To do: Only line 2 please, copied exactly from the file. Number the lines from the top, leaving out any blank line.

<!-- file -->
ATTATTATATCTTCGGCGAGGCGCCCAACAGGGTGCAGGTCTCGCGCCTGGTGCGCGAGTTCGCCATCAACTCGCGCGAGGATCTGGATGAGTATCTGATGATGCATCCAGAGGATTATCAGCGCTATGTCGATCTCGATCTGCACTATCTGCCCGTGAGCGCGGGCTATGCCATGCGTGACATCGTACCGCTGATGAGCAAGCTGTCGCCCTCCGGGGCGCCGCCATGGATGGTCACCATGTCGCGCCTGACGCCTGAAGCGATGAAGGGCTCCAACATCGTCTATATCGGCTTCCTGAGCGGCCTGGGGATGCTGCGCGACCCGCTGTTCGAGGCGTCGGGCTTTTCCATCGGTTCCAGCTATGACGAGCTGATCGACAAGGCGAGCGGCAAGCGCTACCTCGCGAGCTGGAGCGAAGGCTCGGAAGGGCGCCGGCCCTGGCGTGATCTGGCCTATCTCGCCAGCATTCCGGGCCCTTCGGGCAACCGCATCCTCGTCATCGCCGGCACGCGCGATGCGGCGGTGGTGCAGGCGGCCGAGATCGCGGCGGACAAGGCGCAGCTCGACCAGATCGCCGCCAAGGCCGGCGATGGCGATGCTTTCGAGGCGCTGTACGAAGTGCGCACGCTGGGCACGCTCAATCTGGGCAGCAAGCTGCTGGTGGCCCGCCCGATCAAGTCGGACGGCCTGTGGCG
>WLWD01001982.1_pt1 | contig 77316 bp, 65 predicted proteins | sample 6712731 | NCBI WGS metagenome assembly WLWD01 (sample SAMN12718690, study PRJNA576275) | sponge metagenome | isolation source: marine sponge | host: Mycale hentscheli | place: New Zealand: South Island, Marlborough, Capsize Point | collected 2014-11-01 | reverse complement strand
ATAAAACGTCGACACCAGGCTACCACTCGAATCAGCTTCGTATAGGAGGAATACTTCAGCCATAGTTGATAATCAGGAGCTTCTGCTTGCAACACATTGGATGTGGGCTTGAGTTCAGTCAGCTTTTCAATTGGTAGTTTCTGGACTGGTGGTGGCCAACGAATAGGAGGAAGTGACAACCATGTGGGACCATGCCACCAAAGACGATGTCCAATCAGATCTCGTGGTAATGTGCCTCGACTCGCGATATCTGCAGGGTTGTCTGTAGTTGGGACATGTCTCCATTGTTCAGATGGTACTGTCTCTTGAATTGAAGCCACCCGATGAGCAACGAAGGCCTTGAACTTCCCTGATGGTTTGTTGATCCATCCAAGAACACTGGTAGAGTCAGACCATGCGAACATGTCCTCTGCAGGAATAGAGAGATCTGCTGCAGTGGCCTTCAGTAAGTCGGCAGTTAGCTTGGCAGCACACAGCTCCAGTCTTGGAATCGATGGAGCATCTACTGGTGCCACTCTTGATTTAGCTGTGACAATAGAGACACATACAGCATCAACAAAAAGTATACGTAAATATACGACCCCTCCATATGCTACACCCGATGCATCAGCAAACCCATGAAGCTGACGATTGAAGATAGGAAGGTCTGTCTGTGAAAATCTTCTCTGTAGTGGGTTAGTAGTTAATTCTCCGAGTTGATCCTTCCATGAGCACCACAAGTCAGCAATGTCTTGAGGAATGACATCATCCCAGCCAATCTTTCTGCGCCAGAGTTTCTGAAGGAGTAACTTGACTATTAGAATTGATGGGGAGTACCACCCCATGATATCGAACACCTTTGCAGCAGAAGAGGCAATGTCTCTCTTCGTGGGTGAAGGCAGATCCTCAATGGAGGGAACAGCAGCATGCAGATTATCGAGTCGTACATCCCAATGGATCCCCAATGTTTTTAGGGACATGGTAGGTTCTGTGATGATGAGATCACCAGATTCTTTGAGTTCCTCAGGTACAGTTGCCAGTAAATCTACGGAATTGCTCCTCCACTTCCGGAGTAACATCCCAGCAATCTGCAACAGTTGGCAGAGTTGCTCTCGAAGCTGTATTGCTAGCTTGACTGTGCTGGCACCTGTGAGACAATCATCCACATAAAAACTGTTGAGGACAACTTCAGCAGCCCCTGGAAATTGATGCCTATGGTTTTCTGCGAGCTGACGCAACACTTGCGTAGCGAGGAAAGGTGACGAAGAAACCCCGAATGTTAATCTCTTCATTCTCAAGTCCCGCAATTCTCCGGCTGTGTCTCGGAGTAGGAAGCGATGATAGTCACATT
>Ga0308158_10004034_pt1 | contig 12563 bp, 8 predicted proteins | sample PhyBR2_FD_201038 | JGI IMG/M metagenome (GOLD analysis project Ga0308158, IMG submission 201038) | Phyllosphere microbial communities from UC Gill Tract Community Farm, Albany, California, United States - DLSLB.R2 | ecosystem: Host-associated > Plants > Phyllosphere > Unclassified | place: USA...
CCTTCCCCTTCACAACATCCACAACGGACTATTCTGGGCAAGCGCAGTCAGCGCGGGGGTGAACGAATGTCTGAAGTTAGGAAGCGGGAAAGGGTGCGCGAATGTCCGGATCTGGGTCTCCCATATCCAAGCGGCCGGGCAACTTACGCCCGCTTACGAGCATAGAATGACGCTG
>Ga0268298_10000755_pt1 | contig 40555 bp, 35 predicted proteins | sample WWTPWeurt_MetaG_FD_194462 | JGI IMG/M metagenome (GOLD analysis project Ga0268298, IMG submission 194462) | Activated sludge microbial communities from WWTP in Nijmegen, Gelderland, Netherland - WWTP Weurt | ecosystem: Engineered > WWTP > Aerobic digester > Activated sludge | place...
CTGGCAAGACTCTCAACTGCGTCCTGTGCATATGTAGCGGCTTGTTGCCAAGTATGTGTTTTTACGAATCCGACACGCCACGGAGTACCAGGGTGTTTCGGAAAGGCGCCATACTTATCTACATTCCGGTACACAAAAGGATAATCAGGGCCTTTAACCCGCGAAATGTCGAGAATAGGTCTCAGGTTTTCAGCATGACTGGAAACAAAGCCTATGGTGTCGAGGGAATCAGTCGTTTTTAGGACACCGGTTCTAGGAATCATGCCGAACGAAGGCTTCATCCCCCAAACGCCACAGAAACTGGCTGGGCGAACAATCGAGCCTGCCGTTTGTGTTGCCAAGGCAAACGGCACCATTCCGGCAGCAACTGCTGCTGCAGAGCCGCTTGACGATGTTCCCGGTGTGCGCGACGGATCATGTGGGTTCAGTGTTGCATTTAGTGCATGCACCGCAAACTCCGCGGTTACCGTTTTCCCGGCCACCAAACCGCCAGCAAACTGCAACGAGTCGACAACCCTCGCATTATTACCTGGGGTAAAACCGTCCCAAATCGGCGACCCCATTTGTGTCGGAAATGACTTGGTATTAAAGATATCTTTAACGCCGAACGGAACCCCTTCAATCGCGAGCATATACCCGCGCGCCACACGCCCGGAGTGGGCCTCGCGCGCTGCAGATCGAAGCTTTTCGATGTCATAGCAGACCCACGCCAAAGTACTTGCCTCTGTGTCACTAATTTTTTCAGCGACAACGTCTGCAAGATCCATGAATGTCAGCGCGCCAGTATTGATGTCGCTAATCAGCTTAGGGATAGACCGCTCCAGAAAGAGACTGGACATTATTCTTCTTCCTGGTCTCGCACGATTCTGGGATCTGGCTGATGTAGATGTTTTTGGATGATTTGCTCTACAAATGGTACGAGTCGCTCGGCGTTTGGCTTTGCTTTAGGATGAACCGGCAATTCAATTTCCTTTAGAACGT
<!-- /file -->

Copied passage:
>WLWD01001982.1_pt1 | contig 77316 bp, 65 predicted proteins | sample 6712731 | NCBI WGS metagenome assembly WLWD01 (sample SAMN12718690, study PRJNA576275) | sponge metagenome | isolation source: marine sponge | host: Mycale hentscheli | place: New Zealand: South Island, Marlborough, Capsize Point | collected 2014-11-01 | reverse complement strand